ed that it became vulnerable.
From the Appomattox to the right center the thin gray line was so stretched that it was not as formidable as a well-prepared skirmish line.
Though holding with tenacity to his right, Lee must let the bars down elsewhere.
Thirty-five thousand muskets were guarding thirty-seven miles of intrenchments.
Grant on the night of April 1st was at Dabney's Mill, a mile or two south of Boydton plank road, which runs from Dinwiddie Court House to Petersburg.
Colonel Horace Porter, his aid-de-camp, first gave him the news of Sheridan's success at 9 P. M. that night as he was sitting before a blazing camp fire with his blue cavalry overcoat on and the ever-present cigar in his mouth.
He sent over the field-wires at once orders for an immediate assault along the lines, but subsequently directed the attack to be made at 4 A. M. the next day. All during the night a bombardment was kept up on all portions of the Confederate lines.
At dawn on Sunday, April 2d, Par
A. Rawlins, General Dent, Mrs. Grant's brother, General Badeau later General Grant's biographer-General Comstock, General Horace Porter, General O. E. Babcock, all members of General Grant's staff, often accompanied the general.
General Grant's friof military officers, presented an imposing appearance, as also the officers of the navy, following Admirals Farragut and Porter.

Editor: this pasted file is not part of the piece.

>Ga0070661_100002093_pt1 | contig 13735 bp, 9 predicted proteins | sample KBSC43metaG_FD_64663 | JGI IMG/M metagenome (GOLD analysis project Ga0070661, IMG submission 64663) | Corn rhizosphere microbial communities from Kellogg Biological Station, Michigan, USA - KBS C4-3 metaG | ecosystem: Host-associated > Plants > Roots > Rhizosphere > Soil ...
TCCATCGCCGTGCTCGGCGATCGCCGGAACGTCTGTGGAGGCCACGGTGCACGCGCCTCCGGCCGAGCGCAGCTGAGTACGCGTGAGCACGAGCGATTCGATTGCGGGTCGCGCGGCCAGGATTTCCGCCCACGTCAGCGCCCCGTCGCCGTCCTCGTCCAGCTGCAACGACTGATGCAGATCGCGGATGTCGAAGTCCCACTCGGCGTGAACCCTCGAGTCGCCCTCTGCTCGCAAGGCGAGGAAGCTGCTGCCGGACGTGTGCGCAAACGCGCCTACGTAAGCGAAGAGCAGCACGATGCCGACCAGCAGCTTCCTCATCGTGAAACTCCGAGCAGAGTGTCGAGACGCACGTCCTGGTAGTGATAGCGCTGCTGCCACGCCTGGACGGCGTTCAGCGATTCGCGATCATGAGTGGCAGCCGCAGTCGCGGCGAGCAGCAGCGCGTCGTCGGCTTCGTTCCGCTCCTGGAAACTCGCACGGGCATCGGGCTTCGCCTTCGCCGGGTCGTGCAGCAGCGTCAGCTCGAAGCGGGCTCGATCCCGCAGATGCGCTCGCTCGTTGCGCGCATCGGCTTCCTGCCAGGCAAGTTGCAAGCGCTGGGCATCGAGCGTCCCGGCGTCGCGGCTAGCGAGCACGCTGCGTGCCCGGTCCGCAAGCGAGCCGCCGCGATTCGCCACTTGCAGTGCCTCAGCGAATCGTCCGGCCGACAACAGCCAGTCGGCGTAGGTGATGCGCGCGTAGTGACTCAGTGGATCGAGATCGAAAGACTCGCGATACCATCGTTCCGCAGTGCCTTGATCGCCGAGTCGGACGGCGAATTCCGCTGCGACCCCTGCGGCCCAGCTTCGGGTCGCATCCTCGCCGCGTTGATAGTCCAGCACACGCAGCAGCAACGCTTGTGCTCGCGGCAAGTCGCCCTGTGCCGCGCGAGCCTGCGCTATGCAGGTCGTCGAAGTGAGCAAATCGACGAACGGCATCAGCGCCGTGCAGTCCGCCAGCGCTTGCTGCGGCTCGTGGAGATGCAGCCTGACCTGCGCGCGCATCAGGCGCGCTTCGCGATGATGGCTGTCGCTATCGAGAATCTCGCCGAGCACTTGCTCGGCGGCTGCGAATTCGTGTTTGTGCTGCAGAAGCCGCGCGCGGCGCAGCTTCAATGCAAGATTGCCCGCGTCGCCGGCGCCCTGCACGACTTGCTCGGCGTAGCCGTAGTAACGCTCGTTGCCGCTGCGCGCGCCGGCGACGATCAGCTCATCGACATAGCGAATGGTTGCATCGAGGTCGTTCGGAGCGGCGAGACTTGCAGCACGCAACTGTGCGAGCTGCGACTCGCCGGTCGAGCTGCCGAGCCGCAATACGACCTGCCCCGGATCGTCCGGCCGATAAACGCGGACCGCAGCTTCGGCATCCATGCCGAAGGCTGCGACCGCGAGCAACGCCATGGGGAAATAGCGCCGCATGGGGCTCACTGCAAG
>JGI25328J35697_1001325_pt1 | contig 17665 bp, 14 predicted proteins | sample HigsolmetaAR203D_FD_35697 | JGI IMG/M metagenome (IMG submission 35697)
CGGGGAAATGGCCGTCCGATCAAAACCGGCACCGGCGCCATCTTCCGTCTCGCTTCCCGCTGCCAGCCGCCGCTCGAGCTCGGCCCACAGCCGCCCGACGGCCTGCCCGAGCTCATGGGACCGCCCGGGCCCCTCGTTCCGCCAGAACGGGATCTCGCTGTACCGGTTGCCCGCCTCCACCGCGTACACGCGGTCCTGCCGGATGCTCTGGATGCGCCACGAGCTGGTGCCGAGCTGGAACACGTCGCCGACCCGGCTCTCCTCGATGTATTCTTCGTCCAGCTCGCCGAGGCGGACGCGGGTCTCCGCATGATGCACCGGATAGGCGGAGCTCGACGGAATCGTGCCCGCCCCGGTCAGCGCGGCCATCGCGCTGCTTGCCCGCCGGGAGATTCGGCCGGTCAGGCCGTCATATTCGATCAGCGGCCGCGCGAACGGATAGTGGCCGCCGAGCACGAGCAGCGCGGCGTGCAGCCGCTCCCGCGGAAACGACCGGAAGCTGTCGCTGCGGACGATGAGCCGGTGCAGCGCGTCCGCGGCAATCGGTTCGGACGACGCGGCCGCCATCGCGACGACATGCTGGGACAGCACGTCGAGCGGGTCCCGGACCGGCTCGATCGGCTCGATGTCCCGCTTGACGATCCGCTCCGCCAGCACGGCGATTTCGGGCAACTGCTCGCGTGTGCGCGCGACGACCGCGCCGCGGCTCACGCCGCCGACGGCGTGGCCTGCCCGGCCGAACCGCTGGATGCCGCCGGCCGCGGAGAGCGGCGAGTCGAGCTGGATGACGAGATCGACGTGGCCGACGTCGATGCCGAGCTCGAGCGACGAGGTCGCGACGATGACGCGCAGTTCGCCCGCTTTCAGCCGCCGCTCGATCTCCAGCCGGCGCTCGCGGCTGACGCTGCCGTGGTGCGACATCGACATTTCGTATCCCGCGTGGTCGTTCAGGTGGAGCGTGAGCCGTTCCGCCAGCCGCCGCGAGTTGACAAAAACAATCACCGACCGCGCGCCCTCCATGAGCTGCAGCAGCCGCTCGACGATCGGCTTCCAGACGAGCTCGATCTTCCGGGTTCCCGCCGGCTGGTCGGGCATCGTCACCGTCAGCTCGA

There were then a number of officers of both branches of the service in Washington who had but recently been relieved f daughter Blanche, afterward Mrs. Ames, were delightful hosts who enjoyed having their friends.
General and Mrs. Grant, Admiral and Mrs. Porter, and very many more gave superb dinners and receptions that were no less resplendent than those given eMrs. Porter, and very many more gave superb dinners and receptions that were no less resplendent than those given every winter since.
There was a charm about the dinners given in those days which, it must be admitted, does not characterize such gatherings now. They were less formal but there was more sincere cordiality than is manifested in latter-day social fu
1. Captain Thomas G. Baylor, ordnance corps, having, pursuant to orders from the Secretary of War, relieved Captain Horace Porter from duty at these headquarters, is announced as chief of ordnance for this army, and will at once enter upon theuties.
The general commanding takes this occasion to express his appreciation of the valuable service rendered by Captain Porter during his connection with this army.
His thorough knowledge of the duties of his position, his good judgment and unhen handed me to read.
Chattanooga, Tenn., Nov. 5, 1863. Maj.-Gen. H. W. Halleck, General-in-Chief of the Army. Capt. Horace Porter, who is now being relieved as chief ordnance officer in the Department of the Cumberland, is represented by all ofhe recommendation, and ask that he may be assigned for duty with me. I feel the necessity for just such an officer as Captain Porter is described to be, at headquarters, and, if permitted, will retain him with me if assigned here for duty.
I am, &
e art of war; but he possessed natural executive ability of a high order, and developed qualities which made him exceedingly useful to his chief and to the service.